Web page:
Photos: (Top) Temple University uses Mediasite for lecture capture. Temple Creative Services (Middle) Bob van den Brand of Tilburg University in the Netherlands records a lecture with Mediasite. Tilburg University

Is the knowledge shared in your classroom important? Your students think so, and you should, too. Student demand for academic video is growing at an astronomical rate, and universities large and small are evaluating how best to harness the power of video to increase student success and classroom efficiency.

So what’s the best way to capture and archive the knowledge shared before it disappears forever? The campuses that are wired for video are the classrooms of the future.

Take Eastern New Mexico University (ENMU), for instance. ENMU is the third largest university in the state, covering a particularly large geographical area. The dean sought to make education accessible to the region’s traditional, non-traditional and dual enrollment students (high school students taking college courses). So she turned to webcasting to start a flipped instruction pilot, create hybrid classes, branch out into asynchronous distance learning, help high school students earn college credits and even record special events, provide professional development online and connect alumni. To top it off, the university did all of this successfully in less than 12 months and is pioneering some of the most advanced and state-of-the-art e-learning programs around.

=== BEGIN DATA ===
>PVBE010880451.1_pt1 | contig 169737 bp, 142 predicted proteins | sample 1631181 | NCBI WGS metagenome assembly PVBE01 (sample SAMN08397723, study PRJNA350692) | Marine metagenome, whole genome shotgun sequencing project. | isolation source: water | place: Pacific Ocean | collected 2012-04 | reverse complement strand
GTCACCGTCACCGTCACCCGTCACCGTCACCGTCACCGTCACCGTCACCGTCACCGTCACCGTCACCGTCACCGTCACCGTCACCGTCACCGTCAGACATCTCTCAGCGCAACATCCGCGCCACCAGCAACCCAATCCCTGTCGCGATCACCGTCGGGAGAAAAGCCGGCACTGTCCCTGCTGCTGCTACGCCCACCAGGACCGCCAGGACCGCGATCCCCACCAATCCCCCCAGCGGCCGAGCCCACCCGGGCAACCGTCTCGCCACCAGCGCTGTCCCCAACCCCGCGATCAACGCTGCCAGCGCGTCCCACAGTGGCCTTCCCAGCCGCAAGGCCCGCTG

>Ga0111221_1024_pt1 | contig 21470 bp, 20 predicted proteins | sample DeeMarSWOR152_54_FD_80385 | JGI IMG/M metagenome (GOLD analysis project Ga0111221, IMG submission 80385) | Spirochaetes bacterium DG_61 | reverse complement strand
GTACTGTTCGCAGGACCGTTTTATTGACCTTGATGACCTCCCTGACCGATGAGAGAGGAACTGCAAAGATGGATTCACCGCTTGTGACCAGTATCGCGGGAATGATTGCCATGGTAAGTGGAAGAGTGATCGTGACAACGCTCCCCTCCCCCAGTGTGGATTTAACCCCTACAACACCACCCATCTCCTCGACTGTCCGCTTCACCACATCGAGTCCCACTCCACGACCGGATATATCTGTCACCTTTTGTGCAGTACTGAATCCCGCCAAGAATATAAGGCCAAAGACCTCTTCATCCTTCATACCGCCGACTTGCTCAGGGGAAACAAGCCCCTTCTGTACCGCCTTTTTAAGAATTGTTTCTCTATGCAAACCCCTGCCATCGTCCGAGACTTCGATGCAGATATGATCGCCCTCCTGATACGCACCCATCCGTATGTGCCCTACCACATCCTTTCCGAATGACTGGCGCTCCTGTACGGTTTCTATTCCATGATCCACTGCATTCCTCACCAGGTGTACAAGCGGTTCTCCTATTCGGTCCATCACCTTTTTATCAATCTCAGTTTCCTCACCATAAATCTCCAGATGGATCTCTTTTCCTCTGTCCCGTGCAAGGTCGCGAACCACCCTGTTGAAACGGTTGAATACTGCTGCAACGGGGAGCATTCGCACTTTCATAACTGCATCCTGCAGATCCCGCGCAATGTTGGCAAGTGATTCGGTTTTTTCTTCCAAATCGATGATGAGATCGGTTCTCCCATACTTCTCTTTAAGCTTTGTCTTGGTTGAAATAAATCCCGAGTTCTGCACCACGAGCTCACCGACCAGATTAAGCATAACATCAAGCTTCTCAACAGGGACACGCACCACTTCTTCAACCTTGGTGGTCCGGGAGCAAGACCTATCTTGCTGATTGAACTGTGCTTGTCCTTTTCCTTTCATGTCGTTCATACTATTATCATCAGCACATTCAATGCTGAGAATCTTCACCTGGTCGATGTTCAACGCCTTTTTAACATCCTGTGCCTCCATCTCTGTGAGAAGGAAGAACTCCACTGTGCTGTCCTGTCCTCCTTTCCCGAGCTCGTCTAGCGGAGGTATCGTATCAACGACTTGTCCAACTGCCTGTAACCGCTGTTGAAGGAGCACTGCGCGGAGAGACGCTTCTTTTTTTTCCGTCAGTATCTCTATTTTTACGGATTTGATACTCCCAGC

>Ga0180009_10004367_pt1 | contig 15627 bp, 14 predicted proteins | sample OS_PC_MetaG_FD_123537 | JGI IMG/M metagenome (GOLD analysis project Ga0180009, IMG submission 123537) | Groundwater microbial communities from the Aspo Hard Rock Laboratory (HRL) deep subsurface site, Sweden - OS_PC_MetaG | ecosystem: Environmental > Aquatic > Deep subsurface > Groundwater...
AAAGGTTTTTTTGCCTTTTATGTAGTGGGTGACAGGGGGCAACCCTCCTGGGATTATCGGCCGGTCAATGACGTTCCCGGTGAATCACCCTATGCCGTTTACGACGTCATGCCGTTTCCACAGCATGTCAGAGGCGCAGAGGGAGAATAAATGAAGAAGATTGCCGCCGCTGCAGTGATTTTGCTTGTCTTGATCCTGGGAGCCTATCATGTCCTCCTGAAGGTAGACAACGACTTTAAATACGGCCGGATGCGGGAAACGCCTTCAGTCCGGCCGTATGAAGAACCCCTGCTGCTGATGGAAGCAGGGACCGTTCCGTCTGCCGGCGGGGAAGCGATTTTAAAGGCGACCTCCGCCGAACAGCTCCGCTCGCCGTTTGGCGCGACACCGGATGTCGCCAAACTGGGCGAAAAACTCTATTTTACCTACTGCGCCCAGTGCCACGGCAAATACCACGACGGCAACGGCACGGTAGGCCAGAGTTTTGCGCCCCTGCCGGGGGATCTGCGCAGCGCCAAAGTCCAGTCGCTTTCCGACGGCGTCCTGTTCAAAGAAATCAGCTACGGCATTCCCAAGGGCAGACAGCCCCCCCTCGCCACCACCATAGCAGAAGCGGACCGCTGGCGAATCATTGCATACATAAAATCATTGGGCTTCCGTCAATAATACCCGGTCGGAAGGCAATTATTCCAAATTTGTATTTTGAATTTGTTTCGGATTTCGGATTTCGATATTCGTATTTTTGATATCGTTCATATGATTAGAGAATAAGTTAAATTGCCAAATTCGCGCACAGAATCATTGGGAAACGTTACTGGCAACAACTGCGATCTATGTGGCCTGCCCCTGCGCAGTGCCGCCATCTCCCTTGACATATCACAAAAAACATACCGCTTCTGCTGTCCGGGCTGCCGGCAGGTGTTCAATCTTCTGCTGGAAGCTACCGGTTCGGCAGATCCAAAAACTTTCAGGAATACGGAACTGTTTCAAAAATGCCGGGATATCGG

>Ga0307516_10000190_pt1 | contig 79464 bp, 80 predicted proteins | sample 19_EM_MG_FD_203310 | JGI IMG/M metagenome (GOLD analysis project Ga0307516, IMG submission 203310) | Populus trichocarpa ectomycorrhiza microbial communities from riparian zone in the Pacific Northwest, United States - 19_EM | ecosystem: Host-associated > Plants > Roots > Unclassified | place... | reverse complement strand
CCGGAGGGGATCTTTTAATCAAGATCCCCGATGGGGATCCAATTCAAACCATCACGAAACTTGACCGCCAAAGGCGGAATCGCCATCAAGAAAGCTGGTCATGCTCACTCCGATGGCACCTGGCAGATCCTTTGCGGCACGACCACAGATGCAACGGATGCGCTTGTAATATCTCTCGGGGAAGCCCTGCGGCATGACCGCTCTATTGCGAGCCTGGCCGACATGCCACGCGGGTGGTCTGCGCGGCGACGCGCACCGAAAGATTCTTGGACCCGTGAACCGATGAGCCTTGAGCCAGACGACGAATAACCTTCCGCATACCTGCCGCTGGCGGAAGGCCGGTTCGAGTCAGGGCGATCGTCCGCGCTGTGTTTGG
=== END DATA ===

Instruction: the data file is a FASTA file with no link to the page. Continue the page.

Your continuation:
Video-based online learning is becoming a standard offering in higher ed. Embracing lecture capture benefits both faculty and students. This new student-driven demand is putting academic video at the top of institutions’ technology planning initiatives, and more and more faculty members are realizing the power of lecture capture to broaden reach and cater to individual student needs. But it hasn’t always been that way.

Like any new initiative, generally speaking, there will be some reluctance and fear from those involved. The faculty are in front of the classroom. Their faces, their reputations are on the line. It can be scary facing a camera and a remote audience that spans time and distance when you’re accustomed to facing students in the classroom.

But the attitude toward academic video from faculty members is changing. They are embracing the shift in pedagogy, seeing it as a tool that enhances learning, not forcing them into new ways of teaching.  

This article was first publised in AV Technology Magazine earlier this spring. Click here to finish reading.

Sean is VP of Sonic Foundry. ENMU and Clemson University use Mediasite for their lecture capture initiatives.